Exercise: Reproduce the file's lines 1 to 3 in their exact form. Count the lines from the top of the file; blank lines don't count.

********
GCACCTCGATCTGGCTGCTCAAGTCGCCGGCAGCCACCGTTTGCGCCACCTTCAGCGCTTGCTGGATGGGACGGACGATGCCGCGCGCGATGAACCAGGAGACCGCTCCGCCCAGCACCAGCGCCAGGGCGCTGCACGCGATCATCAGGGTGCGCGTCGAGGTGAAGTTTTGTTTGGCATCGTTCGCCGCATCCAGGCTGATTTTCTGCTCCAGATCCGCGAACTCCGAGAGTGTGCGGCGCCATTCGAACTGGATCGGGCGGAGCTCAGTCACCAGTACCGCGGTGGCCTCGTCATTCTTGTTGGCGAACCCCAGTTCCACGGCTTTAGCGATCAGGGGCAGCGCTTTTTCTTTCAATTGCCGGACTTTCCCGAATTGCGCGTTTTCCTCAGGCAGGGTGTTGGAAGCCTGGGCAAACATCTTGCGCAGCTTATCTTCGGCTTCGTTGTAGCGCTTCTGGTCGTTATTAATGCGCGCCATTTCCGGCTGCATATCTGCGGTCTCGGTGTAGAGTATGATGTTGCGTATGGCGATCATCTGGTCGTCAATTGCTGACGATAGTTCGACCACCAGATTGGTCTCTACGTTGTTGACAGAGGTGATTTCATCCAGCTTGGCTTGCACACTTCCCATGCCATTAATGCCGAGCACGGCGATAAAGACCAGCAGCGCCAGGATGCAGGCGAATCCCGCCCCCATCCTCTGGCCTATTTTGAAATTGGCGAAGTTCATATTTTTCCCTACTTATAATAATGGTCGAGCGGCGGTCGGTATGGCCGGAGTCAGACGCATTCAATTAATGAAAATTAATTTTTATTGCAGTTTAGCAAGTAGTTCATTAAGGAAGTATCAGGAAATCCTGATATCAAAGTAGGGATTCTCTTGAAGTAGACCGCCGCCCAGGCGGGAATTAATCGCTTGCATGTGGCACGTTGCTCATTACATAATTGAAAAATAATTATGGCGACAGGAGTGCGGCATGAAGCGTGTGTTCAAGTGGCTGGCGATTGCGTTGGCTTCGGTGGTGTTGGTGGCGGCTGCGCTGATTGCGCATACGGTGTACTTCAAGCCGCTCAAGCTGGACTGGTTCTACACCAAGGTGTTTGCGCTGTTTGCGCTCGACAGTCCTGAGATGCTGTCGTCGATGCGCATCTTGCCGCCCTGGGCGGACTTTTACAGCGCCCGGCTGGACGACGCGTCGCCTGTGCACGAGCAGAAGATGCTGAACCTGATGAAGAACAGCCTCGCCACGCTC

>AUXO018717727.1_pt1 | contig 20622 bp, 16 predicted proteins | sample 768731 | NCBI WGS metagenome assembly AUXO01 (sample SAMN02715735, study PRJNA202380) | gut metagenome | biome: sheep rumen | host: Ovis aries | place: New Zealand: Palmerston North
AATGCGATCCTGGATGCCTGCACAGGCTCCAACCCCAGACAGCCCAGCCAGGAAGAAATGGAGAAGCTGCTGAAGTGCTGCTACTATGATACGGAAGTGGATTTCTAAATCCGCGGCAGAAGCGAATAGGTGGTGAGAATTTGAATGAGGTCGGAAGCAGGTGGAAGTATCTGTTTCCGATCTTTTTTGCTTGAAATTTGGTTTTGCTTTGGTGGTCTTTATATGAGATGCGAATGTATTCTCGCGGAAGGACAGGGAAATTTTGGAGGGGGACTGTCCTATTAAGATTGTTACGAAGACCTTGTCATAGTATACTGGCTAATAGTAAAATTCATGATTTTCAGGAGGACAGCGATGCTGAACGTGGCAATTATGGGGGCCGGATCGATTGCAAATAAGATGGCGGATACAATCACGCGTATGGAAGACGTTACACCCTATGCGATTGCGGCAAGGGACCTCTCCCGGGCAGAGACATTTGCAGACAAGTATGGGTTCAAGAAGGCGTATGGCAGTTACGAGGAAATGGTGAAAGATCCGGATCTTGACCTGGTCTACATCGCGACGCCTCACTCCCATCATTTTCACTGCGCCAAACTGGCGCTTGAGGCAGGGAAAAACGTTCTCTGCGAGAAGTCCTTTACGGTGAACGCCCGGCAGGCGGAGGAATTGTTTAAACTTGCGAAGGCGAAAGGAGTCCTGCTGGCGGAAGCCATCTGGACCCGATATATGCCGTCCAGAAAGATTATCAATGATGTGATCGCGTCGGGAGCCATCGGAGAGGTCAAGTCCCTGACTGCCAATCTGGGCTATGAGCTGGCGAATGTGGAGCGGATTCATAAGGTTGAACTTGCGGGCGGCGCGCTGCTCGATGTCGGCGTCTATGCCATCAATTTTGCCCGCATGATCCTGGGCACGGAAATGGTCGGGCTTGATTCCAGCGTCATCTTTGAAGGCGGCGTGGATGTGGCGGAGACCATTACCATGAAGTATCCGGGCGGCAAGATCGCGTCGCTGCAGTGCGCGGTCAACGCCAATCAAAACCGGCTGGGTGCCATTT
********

GCACCTCGATCTGGCTGCTCAAGTCGCCGGCAGCCACCGTTTGCGCCACCTTCAGCGCTTGCTGGATGGGACGGACGATGCCGCGCGCGATGAACCAGGAGACCGCTCCGCCCAGCACCAGCGCCAGGGCGCTGCACGCGATCATCAGGGTGCGCGTCGAGGTGAAGTTTTGTTTGGCATCGTTCGCCGCATCCAGGCTGATTTTCTGCTCCAGATCCGCGAACTCCGAGAGTGTGCGGCGCCATTCGAACTGGATCGGGCGGAGCTCAGTCACCAGTACCGCGGTGGCCTCGTCATTCTTGTTGGCGAACCCCAGTTCCACGGCTTTAGCGATCAGGGGCAGCGCTTTTTCTTTCAATTGCCGGACTTTCCCGAATTGCGCGTTTTCCTCAGGCAGGGTGTTGGAAGCCTGGGCAAACATCTTGCGCAGCTTATCTTCGGCTTCGTTGTAGCGCTTCTGGTCGTTATTAATGCGCGCCATTTCCGGCTGCATATCTGCGGTCTCGGTGTAGAGTATGATGTTGCGTATGGCGATCATCTGGTCGTCAATTGCTGACGATAGTTCGACCACCAGATTGGTCTCTACGTTGTTGACAGAGGTGATTTCATCCAGCTTGGCTTGCACACTTCCCATGCCATTAATGCCGAGCACGGCGATAAAGACCAGCAGCGCCAGGATGCAGGCGAATCCCGCCCCCATCCTCTGGCCTATTTTGAAATTGGCGAAGTTCATATTTTTCCCTACTTATAATAATGGTCGAGCGGCGGTCGGTATGGCCGGAGTCAGACGCATTCAATTAATGAAAATTAATTTTTATTGCAGTTTAGCAAGTAGTTCATTAAGGAAGTATCAGGAAATCCTGATATCAAAGTAGGGATTCTCTTGAAGTAGACCGCCGCCCAGGCGGGAATTAATCGCTTGCATGTGGCACGTTGCTCATTACATAATTGAAAAATAATTATGGCGACAGGAGTGCGGCATGAAGCGTGTGTTCAAGTGGCTGGCGATTGCGTTGGCTTCGGTGGTGTTGGTGGCGGCTGCGCTGATTGCGCATACGGTGTACTTCAAGCCGCTCAAGCTGGACTGGTTCTACACCAAGGTGTTTGCGCTGTTTGCGCTCGACAGTCCTGAGATGCTGTCGTCGATGCGCATCTTGCCGCCCTGGGCGGACTTTTACAGCGCCCGGCTGGACGACGCGTCGCCTGTGCACGAGCAGAAGATGCTGAACCTGATGAAGAACAGCCTCGCCACGCTC

>AUXO018717727.1_pt1 | contig 20622 bp, 16 predicted proteins | sample 768731 | NCBI WGS metagenome assembly AUXO01 (sample SAMN02715735, study PRJNA202380) | gut metagenome | biome: sheep rumen | host: Ovis aries | place: New Zealand: Palmerston North
AATGCGATCCTGGATGCCTGCACAGGCTCCAACCCCAGACAGCCCAGCCAGGAAGAAATGGAGAAGCTGCTGAAGTGCTGCTACTATGATACGGAAGTGGATTTCTAAATCCGCGGCAGAAGCGAATAGGTGGTGAGAATTTGAATGAGGTCGGAAGCAGGTGGAAGTATCTGTTTCCGATCTTTTTTGCTTGAAATTTGGTTTTGCTTTGGTGGTCTTTATATGAGATGCGAATGTATTCTCGCGGAAGGACAGGGAAATTTTGGAGGGGGACTGTCCTATTAAGATTGTTACGAAGACCTTGTCATAGTATACTGGCTAATAGTAAAATTCATGATTTTCAGGAGGACAGCGATGCTGAACGTGGCAATTATGGGGGCCGGATCGATTGCAAATAAGATGGCGGATACAATCACGCGTATGGAAGACGTTACACCCTATGCGATTGCGGCAAGGGACCTCTCCCGGGCAGAGACATTTGCAGACAAGTATGGGTTCAAGAAGGCGTATGGCAGTTACGAGGAAATGGTGAAAGATCCGGATCTTGACCTGGTCTACATCGCGACGCCTCACTCCCATCATTTTCACTGCGCCAAACTGGCGCTTGAGGCAGGGAAAAACGTTCTCTGCGAGAAGTCCTTTACGGTGAACGCCCGGCAGGCGGAGGAATTGTTTAAACTTGCGAAGGCGAAAGGAGTCCTGCTGGCGGAAGCCATCTGGACCCGATATATGCCGTCCAGAAAGATTATCAATGATGTGATCGCGTCGGGAGCCATCGGAGAGGTCAAGTCCCTGACTGCCAATCTGGGCTATGAGCTGGCGAATGTGGAGCGGATTCATAAGGTTGAACTTGCGGGCGGCGCGCTGCTCGATGTCGGCGTCTATGCCATCAATTTTGCCCGCATGATCCTGGGCACGGAAATGGTCGGGCTTGATTCCAGCGTCATCTTTGAAGGCGGCGTGGATGTGGCGGAGACCATTACCATGAAGTATCCGGGCGGCAAGATCGCGTCGCTGCAGTGCGCGGTCAACGCCAATCAAAACCGGCTGGGTGCCATTT